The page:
Persons arrested for drunk driving in Texas may find the evidence against them complicates a defense. When a blood test reveals a blood alcohol concentration above the legal limit, the defendant may think “beating the charges” won’t happen, even when the accused know he or she wasn’t drunk. Challenging blood test results may be possible, as faulty tests might not be admissible in court.
Problems with blood test results in Texas
Recent controversies have come out of the Lone Star State regarding driving while intoxicated (DWI) blood tests. Blood alcohol tests rely on test tubes to perform the necessary procedure. In a shocking development, the manufacturer recalled 247,000 tubes in 2019 because of a defect. A small percentage of tubes lacked preservative powder.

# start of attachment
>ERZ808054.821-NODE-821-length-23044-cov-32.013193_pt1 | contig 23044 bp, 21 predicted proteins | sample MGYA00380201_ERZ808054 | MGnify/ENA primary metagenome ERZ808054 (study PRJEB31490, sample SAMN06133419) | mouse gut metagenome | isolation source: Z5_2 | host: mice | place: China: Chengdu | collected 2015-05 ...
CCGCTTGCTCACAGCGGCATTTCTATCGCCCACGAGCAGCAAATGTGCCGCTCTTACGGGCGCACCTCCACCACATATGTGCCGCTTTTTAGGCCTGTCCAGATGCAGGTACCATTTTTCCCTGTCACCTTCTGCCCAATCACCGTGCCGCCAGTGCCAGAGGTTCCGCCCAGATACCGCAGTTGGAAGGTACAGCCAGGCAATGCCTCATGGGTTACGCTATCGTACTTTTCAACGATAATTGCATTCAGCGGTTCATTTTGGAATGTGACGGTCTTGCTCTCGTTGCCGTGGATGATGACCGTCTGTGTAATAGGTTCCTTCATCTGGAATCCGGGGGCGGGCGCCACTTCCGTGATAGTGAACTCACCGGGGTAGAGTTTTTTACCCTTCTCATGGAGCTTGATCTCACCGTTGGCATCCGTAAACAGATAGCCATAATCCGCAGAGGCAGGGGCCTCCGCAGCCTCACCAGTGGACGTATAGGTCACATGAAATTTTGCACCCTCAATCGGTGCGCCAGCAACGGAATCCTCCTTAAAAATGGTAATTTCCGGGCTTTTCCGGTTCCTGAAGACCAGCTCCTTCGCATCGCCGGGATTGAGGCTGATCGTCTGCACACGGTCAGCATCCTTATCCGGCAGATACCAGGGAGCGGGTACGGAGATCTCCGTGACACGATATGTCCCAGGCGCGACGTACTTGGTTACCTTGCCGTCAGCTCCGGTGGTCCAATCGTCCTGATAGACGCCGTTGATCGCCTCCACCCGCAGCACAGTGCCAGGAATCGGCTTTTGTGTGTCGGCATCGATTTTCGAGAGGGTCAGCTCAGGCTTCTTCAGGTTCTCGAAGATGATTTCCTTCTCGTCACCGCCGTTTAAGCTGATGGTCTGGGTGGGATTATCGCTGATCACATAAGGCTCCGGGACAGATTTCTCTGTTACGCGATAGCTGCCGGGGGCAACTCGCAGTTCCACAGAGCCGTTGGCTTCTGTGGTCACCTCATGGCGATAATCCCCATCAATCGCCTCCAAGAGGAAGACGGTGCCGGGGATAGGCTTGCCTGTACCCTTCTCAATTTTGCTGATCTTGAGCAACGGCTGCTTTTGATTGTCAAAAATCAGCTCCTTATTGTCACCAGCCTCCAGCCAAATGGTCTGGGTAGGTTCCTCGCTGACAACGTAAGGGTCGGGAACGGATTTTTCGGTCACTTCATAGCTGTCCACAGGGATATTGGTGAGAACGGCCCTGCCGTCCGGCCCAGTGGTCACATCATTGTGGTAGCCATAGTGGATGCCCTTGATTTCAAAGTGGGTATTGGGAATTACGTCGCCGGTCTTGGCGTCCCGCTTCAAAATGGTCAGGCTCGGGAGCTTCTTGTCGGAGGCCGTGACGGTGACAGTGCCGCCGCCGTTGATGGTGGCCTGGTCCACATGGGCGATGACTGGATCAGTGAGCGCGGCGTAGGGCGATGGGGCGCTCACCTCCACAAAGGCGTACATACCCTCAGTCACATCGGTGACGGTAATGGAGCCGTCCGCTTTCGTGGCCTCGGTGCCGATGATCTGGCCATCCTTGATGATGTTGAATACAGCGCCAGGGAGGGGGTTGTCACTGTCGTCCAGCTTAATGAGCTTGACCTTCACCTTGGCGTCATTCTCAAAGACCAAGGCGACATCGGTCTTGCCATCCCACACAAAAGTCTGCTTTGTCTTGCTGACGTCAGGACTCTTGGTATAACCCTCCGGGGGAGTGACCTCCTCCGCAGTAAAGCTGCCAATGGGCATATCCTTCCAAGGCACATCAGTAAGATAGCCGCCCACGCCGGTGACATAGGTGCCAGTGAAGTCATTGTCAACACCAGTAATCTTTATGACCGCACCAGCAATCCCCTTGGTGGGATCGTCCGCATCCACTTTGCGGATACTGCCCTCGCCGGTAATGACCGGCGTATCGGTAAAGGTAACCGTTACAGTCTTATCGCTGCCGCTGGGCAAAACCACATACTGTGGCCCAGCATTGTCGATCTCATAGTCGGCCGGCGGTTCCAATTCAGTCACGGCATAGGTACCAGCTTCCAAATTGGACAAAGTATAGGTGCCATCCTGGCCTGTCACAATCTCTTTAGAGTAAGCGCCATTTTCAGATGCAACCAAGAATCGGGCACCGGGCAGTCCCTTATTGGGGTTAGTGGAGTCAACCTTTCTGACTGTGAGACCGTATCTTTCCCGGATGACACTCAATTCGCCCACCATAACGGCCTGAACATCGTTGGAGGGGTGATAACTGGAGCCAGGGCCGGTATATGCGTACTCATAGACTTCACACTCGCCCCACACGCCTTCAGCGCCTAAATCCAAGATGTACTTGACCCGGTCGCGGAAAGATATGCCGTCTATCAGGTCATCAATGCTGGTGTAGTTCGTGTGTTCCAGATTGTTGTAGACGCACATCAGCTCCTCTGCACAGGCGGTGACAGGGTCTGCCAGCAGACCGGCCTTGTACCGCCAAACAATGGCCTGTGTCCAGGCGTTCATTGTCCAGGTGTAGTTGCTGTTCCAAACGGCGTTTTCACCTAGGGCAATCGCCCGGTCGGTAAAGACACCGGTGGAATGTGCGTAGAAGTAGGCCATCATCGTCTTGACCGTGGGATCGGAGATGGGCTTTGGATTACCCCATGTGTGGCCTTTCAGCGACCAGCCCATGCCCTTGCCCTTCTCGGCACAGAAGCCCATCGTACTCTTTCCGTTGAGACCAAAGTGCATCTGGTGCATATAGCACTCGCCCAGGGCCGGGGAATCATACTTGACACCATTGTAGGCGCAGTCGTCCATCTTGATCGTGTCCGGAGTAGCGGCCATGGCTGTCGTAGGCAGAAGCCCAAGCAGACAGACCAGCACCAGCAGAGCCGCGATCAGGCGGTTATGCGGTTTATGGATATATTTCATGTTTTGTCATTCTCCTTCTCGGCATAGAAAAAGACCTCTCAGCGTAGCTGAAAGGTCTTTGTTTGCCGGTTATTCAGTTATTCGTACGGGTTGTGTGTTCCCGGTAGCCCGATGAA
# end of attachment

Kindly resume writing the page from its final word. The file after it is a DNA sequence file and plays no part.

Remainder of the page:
Reportedly, more than 2,700 DWI arrests involved the use of these tubes. Were defective tubes used as evidence in these arrests? Were the tubes defective? Most importantly, were the results accurate and correctly established the accused’s intoxication level?
Such questions may likely come up in court during an appeals process. The answers could have a great effect on the judge’s decision.
Inadmissable evidence in a DWI case
Accusing someone of drunk driving is not enough. The prosecutor must prove the person operated or had control of the vehicle, and the person’s BAC was above the legal limit. Results from blood or breath tests may tell the tale. However, if the police officer didn’t perform the test correctly, the results might be wrong.
Improper results could come from a poorly calibrated breathalyzer, or blood samples might end up contaminated in a lab. Such incidents might render the evidence questionable.
If the judge does not allow the evidence, the defendant may seek to have a case dismissed. No evidence generally means no case or no way to reach guilt beyond a reasonable doubt.